Brewing

Every good countryman should have a certain set of skills — how to use hand tools, how to grow crops and raise livestock, how to drive an old stick shift truck, etc.  Among these skills is the art of brewing.

This property has a lovely persimmon tree that has good fruit production.  Since we’re currently more or less at peak persimmon season, I decided to make a batch of persimmon mead.  For the uninitiated, mead is wine made with honey instead of sugar.  It can be made with just water, honey, and wine/champagne  yeast, but adding some fruit gives it character.  An added bonus is that the nutrients in the fruit will help the yeast to reproduce and metabolize the honey faster.

Persimmon skin is pretty gross and bitter, so I peeled all the fruits I collected.  They also have great big pits inside that I needed to get out.  Here’s what peeled persimmons look like:

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To get the pits out, I just mashed this against a strainer by hand.  It sort of worked.  Unfortunately, I had to lose a fair amount of the pulp in the process.  I’m not sure what a better method would be.

The pulp was mixed with water and honey, heated up to pasteurization temperature (I don’t have a thermometer, so that’s “darn hot but not boiling”), and poured into a 1 gallon jug that had been sterilized with boiling water.  The unfermented mead is, by design, an excellent habitat for microbes, so it’s very important to prevent contamination.  The only thing you want growing in the mixture is your yeast.  Other microbes can produce bad tastes and harmful chemicals (including methanol, yow!)  I always try what I brew first, before letting other people have any.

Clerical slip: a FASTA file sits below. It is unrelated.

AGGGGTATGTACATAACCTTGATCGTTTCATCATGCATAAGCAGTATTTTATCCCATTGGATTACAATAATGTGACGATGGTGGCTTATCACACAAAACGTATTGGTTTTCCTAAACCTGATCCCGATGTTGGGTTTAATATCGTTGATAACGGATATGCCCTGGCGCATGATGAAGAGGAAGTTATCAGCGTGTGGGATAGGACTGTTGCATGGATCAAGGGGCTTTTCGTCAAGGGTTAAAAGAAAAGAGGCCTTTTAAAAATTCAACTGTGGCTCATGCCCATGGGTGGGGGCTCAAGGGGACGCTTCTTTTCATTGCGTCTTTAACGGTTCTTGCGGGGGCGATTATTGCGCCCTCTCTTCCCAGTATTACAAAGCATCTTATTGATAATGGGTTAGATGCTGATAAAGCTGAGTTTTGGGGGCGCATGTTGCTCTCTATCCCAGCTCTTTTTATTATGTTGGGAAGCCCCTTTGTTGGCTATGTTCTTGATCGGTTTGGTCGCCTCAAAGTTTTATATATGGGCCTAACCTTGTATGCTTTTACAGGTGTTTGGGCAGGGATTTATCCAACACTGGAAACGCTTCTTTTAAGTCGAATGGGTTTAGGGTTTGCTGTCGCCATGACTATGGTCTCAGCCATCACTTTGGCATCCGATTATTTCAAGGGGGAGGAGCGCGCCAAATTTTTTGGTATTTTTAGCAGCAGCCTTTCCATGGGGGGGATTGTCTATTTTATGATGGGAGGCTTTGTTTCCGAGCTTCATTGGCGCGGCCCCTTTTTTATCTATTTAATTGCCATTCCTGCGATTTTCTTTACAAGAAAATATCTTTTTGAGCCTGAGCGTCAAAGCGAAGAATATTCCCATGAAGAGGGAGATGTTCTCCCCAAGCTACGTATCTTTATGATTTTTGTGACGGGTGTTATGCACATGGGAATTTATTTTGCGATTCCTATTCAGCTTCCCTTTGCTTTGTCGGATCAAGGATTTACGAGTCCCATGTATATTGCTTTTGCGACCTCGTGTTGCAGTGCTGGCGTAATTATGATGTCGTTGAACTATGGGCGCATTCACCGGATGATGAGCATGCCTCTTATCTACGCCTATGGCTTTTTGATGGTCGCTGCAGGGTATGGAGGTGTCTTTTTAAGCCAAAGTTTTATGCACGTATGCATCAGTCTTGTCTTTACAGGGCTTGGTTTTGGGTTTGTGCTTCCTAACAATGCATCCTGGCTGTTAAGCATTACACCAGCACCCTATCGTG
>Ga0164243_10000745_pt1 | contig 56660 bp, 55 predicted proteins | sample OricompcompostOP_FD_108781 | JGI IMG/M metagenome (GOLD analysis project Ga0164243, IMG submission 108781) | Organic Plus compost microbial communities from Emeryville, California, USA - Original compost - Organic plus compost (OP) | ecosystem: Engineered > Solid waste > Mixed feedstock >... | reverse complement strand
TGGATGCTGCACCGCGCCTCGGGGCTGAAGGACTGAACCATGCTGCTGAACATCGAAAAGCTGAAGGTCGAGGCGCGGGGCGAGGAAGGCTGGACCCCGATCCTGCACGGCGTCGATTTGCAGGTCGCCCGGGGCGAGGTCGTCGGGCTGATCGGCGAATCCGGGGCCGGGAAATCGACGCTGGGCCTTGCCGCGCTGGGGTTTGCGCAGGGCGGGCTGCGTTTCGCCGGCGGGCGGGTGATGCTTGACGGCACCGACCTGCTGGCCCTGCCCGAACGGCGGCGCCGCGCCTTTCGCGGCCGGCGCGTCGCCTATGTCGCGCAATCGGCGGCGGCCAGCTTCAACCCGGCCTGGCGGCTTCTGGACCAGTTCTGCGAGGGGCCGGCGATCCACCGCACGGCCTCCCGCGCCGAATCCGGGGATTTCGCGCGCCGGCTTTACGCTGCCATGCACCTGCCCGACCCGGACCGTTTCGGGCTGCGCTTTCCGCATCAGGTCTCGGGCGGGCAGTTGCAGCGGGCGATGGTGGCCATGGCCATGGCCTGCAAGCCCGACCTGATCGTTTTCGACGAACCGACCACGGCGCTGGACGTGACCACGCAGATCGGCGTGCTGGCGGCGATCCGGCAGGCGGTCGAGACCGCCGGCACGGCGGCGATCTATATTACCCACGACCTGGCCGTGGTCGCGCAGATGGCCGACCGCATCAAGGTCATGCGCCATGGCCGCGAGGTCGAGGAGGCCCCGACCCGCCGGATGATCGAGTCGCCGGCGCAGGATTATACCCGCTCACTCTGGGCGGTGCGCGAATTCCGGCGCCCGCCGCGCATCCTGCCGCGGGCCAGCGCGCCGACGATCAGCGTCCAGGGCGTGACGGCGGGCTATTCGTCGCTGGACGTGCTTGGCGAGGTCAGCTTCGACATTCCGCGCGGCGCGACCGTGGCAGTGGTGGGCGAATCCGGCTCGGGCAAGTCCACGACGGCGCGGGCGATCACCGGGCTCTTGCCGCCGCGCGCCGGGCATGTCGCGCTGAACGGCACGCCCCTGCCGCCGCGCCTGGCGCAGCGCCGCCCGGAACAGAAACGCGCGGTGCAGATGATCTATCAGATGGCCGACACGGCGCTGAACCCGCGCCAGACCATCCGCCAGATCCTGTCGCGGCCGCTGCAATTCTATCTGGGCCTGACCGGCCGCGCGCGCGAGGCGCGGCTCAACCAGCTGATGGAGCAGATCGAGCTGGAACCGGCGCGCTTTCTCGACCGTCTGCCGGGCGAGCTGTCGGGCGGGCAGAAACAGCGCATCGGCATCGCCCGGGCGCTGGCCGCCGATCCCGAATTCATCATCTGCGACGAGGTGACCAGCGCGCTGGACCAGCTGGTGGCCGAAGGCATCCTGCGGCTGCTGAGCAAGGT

After the jug had cooled to room temperature, I added some wine yeast, put on an airlock, and put it away to ferment.  The airlock allows the CO2 produced by the yeast to exit the jug, but prevents outside contaminants from entering (it’s the same design as the S-bend in the toilet line).

I also decided to make a batch of muscadine wine since we’ve got some muscadine vines growing here.  They’re just for fun, we don’t grow enough to sell.  I collected a quart of grapes, put them in a muslin bag, and pressed the juice out by hand.  From the quart of grapes, I got a little over a cup of grape juice.  This would come to about 30% return, but that’s an underestimate since the original quart had a lot of airspace in it.  Anyways, I’m happy with what I got:

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I mixed it with some water and sugar, heated it on the stove to near boiling, and filled up a 0.5 gallon growler.  Then the cooling, yeasting, and airlocking.  The jugs are now sitting on top of my fridge, happily bubbling away.

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Now I wait a few weeks until the CO2 stops bubbling through the airlocks.  Fermentation stops for one of two reasons.  As the alcohol concentration increases, the yeast gets killed off or deactivated.  At some level (and this depends a lot on what yeast you use — wine yeast deactivates higher than beer yeast, for instance), fermentation will stop completely.  This is why you can’t buy 100 proof wine.  It’s also possible that the yeast will burn through all the sugar you gave it before the alcohol concentration gets high enough to deactivate the yeast.  Fermentation would stop because the yeast don’t have anything to metabolize, and so you’d have a very dry wine.  I usually add more sugar/honey than is necessary so that the end result is high ABV and a little sweeter.

When fermentation stops, I’ll filter out all the solids and pour it into a new bottle.  The solids are mostly pulp and dead yeast, which should be removed so that they don’t taint the flavor.  Then you can drink immediately, or let it age for a while if you’re a wine snob.

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